Diseases that move between humans and animals require a workforce that can efficiently and effectively coordinate and collaborate across human, animal and environmental health sectors A “One Health” Workforce requires: 1) sector-specific technical competencies that meet international standards and requirements; 2) multisectoral or ‘One Health’ competencies that give personnel the skills and knowledge to work across sectors effectively; and 3) the operational capacity within institutions and organizations to support multisectoral work. Effective multi-sectoral workforce transformation requires that academic institutions are responsive to national workforce needs and can work effectively across sectors to support a unified approach to workforce transformation.
The workshop will feature a combination of plenary sessions and breakout work to address the following key questions:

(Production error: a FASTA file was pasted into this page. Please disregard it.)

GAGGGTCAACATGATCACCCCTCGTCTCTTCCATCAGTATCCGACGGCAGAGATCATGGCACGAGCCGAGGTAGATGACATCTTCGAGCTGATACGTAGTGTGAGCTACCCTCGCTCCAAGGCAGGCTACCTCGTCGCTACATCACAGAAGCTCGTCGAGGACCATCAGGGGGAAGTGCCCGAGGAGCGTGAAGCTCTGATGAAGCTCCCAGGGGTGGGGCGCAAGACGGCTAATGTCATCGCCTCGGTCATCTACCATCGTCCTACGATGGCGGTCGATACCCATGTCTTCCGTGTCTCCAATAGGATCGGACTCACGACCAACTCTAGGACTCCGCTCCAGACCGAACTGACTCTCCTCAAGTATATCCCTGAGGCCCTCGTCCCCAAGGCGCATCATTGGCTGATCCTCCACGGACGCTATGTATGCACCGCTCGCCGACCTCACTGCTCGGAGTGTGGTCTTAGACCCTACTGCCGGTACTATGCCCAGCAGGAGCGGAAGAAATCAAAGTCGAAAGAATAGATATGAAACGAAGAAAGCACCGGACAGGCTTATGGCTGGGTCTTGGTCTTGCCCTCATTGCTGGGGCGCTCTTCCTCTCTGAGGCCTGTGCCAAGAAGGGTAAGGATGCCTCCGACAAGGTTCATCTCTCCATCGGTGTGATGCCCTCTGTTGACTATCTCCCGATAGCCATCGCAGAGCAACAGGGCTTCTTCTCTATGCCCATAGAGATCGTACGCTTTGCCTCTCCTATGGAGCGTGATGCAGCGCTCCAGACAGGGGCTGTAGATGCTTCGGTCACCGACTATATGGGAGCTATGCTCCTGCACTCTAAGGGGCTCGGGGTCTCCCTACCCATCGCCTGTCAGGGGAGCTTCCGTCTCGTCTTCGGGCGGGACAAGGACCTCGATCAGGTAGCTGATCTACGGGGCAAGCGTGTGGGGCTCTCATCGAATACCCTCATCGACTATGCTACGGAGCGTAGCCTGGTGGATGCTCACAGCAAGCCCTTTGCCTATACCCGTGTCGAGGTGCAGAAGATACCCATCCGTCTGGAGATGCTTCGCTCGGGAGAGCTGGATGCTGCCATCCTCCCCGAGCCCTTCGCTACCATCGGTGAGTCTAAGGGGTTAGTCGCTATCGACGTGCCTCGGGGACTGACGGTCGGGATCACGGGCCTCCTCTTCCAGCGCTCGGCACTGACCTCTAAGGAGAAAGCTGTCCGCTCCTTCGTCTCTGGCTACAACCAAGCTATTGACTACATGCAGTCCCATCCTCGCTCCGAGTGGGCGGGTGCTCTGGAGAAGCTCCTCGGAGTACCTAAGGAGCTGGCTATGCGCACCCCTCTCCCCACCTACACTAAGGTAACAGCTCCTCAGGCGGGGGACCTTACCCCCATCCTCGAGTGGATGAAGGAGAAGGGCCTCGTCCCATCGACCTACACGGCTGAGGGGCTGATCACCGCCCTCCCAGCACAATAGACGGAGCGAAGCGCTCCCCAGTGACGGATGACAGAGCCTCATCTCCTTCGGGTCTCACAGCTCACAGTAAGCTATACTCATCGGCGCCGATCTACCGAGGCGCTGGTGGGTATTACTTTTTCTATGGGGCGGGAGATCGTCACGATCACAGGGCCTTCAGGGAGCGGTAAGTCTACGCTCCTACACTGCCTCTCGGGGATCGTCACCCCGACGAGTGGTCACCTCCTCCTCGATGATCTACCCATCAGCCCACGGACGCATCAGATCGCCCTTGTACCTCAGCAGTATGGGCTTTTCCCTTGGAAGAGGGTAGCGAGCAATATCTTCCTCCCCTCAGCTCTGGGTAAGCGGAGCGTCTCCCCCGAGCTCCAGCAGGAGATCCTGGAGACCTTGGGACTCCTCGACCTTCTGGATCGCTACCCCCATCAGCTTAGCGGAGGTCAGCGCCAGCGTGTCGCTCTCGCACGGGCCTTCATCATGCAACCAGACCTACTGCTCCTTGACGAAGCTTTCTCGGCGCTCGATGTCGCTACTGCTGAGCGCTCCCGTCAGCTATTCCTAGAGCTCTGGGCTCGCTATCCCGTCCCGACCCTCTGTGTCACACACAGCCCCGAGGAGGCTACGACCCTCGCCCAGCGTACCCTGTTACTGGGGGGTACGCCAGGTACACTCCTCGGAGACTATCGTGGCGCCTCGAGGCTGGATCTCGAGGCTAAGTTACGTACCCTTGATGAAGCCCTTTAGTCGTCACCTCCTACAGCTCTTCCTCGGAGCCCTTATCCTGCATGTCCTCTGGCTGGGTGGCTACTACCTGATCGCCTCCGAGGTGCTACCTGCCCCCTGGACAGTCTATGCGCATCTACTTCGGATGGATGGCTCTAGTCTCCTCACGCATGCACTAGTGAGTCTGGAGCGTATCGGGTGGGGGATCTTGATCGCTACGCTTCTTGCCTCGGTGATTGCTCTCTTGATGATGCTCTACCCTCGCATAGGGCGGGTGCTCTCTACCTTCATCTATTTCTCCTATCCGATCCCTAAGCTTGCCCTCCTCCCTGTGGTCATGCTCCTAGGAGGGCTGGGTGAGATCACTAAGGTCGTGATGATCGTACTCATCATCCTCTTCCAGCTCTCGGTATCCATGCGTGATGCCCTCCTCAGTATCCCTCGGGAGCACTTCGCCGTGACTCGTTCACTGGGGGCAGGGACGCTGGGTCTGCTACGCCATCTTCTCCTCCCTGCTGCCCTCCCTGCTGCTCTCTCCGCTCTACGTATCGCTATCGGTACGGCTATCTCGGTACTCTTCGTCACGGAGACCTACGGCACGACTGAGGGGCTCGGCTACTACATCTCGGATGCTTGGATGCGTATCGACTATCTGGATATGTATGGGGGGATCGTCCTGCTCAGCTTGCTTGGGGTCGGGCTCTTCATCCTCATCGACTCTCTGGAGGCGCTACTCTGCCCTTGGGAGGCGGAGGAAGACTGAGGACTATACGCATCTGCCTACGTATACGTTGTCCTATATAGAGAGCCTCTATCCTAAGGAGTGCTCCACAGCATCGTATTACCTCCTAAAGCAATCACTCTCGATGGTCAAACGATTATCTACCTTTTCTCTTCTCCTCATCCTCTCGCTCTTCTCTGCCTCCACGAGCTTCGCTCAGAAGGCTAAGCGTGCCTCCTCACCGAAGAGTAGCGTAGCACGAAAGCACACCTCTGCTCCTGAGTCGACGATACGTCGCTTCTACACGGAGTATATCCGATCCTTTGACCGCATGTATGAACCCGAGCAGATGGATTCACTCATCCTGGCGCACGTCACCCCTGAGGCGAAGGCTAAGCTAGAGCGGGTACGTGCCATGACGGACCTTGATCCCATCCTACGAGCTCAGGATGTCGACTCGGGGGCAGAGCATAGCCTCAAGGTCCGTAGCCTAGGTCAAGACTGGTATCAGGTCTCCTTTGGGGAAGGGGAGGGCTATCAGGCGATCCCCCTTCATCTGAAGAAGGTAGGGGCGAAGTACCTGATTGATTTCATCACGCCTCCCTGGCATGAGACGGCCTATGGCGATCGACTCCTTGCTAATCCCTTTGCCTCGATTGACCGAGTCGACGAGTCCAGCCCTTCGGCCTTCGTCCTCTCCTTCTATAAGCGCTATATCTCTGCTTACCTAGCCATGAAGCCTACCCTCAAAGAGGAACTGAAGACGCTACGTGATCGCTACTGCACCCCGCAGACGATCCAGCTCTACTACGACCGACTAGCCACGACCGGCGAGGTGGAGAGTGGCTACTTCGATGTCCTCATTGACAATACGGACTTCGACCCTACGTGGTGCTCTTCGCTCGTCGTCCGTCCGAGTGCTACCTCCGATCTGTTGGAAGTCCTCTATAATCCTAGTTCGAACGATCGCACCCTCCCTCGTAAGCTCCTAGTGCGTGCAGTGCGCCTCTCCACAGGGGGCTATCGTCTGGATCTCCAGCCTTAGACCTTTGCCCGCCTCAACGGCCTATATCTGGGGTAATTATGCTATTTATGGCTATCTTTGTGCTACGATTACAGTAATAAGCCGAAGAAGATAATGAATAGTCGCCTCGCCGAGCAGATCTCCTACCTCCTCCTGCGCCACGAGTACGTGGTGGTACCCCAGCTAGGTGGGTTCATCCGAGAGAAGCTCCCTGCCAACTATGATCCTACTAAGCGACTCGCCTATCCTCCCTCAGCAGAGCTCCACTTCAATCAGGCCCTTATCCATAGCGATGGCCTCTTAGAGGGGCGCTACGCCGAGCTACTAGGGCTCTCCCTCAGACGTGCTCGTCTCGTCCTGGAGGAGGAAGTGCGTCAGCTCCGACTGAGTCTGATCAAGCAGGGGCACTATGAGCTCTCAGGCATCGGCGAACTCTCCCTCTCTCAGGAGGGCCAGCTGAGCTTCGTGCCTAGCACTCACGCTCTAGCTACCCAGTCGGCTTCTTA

1. How have OHW project country partners in Africa and Southeast Asia worked with national governments to identify workforce needs? What workforce planning approaches and methodologies have been conducted across the networks?
2. How has work done to date in OHW redefined One Health worker/workforce needs? What are the current priorities for One Health workforce transformation?
3. What have we learned over the past eight years of One Health education and training conducted under the USAID RESPOND and OHW projects?
4. As global partners seeking to build a resilient workforce, where do we go from here? How can we foster innovation in education and training to meet global workforce needs?